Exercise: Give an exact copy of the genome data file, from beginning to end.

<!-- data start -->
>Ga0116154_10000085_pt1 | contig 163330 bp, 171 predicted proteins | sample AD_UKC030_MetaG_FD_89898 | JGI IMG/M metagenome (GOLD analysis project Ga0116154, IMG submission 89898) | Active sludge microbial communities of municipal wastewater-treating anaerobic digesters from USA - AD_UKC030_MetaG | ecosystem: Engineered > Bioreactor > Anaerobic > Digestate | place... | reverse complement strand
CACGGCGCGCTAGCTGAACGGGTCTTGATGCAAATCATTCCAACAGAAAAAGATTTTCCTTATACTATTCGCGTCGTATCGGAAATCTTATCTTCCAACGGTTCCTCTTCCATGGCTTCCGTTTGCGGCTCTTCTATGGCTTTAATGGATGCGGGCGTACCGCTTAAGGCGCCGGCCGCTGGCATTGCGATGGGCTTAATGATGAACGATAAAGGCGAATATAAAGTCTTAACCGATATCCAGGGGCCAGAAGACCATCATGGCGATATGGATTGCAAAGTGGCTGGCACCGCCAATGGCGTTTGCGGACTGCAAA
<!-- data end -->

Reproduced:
>Ga0116154_10000085_pt1 | contig 163330 bp, 171 predicted proteins | sample AD_UKC030_MetaG_FD_89898 | JGI IMG/M metagenome (GOLD analysis project Ga0116154, IMG submission 89898) | Active sludge microbial communities of municipal wastewater-treating anaerobic digesters from USA - AD_UKC030_MetaG | ecosystem: Engineered > Bioreactor > Anaerobic > Digestate | place... | reverse complement strand
CACGGCGCGCTAGCTGAACGGGTCTTGATGCAAATCATTCCAACAGAAAAAGATTTTCCTTATACTATTCGCGTCGTATCGGAAATCTTATCTTCCAACGGTTCCTCTTCCATGGCTTCCGTTTGCGGCTCTTCTATGGCTTTAATGGATGCGGGCGTACCGCTTAAGGCGCCGGCCGCTGGCATTGCGATGGGCTTAATGATGAACGATAAAGGCGAATATAAAGTCTTAACCGATATCCAGGGGCCAGAAGACCATCATGGCGATATGGATTGCAAAGTGGCTGGCACCGCCAATGGCGTTTGCGGACTGCAAA